It wasn’t far into Power Rangers, a crude, clangorous and nonsensical attempt to make big budget franchise potential out of a live-action Saturday morning adventure show, that I felt my brain squinting to understand. So crass, ugly, and erratic, I found myself longing for the relative classicism of Michael Bay’s sumptuous visual eye and Brett Ratner’s crisp pacing. (Nothing like a terrible movie to throw under-appreciated pop filmmakers into a better light.) It’s not that I couldn’t follow it. There simply wasn’t anything to follow. Subplots are assembled haphazardly and developed in odd fits and starts. Worldbuilding careens between over-explained jargon and assumed prior knowledge of franchise lore. It’s at once punishingly faux-adult – built from buzzwords and edgy innuendo – and mind-numbingly juvenile – “They found their robo-cars,” I believe I heard the villain howl at one point. Who is it for? Why was it made in this way? Who will it delight, children’s entertainment buried under layers of phony character drama and filters of skuzzy dark grays and blues? Its incompetence is stunning, every canted angle, wooden melodrama, jumbled motivation, and confused exposition adding up to a punishingly dull chaos.
The plot, such as it is, is a generic superhero origin story, director Dean Israelite treating it much the same way he did time travel in his similarly smeary Project Almanac: as a fuzzy mess of familiar beats played off key. We meet a troubled Breakfast Club of diverse teens whose personal lives were seemingly assembled at random from suggestions drawn out of a hat labeled “sad backstory.” The white guy (Dacre Montgomery) is a former football star nearly killed in a car crash. (He happened to be fleeing police at the time and now is under house arrest, except for Saturday detentions.) The funny black guy (RJ Cyler) is on the spectrum, mourns his dead dad, and likes amateur treasure hunting. The white girl (Naomi Scott) has a confused subplot about sexting in which she’s somehow a bully we’re to think of as a victim. The Latina loner (Becky G) is maybe a lesbian. (Her subplot is half allusion, half wishful-think-piecing, if you ask me.) And the Asian guy (Ludi Lin) takes care of his sick mother, and for some reason they live in an abandoned boxcar by the railroad tracks in the middle of nowhere. Fortuitously, they all happen to be at the same quarry late one night when they accidently discover magic rocks that give them superpowers and also a massive underground spaceship that’s waited 65 million years for the Chosen Ones to find it.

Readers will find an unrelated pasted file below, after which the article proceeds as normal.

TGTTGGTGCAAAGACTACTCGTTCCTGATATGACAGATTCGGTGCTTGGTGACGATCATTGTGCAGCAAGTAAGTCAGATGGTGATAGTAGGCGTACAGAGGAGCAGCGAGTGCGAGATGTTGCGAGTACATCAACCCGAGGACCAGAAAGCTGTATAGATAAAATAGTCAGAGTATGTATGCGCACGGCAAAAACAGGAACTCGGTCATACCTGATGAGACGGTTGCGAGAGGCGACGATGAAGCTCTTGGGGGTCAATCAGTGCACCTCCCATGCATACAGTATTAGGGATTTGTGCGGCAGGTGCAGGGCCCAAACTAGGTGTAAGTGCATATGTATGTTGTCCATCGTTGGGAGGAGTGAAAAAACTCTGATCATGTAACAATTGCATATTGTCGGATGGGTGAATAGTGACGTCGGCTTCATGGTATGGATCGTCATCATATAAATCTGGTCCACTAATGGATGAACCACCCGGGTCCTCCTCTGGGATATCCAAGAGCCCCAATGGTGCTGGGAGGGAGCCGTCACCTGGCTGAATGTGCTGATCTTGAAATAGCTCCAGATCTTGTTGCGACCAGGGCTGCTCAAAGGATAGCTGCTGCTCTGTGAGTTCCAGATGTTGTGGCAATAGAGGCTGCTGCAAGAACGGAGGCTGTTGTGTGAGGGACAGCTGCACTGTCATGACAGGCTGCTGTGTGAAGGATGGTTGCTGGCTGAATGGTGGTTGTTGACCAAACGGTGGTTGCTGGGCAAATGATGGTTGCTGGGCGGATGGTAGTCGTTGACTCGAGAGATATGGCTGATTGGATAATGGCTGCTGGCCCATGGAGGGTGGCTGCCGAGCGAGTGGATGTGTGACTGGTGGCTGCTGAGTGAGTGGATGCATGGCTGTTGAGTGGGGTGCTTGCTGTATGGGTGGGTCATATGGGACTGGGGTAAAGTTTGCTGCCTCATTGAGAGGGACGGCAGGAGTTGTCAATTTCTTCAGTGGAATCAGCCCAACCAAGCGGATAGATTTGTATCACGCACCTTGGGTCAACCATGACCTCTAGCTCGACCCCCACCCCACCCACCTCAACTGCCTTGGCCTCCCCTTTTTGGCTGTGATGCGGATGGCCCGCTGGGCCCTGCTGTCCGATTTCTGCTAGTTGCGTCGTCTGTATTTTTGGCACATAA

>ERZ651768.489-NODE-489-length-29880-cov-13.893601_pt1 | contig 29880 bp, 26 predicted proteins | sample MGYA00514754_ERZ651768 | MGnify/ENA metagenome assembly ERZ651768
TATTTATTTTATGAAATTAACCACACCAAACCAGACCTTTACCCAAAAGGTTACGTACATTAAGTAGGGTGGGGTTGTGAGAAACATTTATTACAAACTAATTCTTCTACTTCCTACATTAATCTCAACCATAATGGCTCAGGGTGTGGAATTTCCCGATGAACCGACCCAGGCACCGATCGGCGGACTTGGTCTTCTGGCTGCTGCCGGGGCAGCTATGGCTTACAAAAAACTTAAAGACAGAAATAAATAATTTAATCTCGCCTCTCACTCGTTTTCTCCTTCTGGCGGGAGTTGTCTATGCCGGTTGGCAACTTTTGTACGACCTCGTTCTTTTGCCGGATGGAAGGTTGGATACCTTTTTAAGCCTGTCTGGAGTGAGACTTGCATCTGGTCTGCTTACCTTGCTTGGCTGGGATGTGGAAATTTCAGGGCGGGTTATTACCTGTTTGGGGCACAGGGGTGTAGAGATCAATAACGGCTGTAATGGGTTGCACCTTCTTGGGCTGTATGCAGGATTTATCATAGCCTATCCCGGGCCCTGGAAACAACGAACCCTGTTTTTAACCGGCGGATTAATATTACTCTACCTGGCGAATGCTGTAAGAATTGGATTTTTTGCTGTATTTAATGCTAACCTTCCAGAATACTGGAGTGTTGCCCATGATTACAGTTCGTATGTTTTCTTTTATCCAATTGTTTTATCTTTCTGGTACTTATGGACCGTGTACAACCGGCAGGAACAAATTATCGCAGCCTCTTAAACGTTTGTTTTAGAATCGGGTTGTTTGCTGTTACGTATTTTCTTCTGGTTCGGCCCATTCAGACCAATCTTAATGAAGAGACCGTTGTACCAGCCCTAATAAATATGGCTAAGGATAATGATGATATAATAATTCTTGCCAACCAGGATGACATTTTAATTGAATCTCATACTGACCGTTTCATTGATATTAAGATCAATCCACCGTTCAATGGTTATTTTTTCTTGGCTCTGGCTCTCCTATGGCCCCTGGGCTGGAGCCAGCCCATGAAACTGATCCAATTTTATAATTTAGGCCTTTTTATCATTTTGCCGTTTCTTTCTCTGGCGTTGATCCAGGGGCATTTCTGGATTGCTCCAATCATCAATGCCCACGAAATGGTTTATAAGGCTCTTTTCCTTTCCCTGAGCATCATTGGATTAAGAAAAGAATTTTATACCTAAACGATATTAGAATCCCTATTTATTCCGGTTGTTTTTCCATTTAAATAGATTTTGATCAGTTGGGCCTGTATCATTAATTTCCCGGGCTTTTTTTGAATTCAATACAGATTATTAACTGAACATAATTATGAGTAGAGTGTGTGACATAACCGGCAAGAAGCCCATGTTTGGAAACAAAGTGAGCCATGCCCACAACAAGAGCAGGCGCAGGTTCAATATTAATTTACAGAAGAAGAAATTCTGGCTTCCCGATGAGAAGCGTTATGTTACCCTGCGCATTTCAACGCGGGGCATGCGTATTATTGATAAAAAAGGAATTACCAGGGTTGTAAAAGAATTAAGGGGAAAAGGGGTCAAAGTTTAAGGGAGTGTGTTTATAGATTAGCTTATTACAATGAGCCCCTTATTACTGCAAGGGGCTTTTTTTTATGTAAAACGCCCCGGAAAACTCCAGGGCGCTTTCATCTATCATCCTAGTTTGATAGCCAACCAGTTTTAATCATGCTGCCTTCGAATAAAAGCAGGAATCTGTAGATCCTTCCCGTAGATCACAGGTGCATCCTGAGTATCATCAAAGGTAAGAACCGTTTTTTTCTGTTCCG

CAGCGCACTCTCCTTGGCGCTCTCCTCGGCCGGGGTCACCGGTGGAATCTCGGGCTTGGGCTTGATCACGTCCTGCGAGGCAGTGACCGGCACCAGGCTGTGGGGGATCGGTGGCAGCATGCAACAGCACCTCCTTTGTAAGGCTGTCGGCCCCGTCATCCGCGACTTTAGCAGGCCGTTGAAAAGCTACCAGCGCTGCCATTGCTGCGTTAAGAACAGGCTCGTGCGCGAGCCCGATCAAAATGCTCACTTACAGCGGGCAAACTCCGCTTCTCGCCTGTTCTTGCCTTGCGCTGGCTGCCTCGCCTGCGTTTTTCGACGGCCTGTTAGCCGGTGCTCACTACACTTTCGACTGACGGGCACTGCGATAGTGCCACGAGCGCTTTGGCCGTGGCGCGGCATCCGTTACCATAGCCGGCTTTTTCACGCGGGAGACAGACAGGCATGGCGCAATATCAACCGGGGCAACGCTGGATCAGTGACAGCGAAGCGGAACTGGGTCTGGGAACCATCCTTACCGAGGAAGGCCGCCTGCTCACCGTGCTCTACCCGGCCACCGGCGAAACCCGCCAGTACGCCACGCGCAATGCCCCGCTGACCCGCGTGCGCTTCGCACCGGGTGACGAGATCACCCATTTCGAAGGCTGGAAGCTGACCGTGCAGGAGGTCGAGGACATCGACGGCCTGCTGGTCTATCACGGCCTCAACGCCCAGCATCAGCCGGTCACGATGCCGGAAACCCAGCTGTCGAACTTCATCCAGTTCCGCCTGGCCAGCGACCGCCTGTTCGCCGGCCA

The rest of the movie is simply about the teens overcoming their personal problems and interpersonal conflicts by training to become primary-colored armor people driving robo-dino-cars into battle against a green monster lady (Elizabeth Banks camping it up as the ridiculously named Rita Repulsa). She’s assembling a golden warrior giant out of fillings she rips out of the mouths of homeless people. Yes, all that and the teens are trained by a robot (voiced by Bill Hader doing a Patton Oswalt impression) and a wall from which protrudes a big Bryan Cranston face towering over them and speaking through what looks like one of those Pin Art toys. Any one bit of this has potential, but thrown together as a pile of clichés in a random hodgepodge of dim and poorly constructed images, it just grates and grinds. So humorless even the comic relief isn’t funny, it’s at once indebted to the mechanics of its source material and yet, in its muted monotonous teen-issues melodrama, also completely embarrassed of its candy-colored infantile roots. This is a movie for no one, cast expensively into the multiplex in hopes it’ll please someone. Unless you’re that someone, there’s nothing here for you.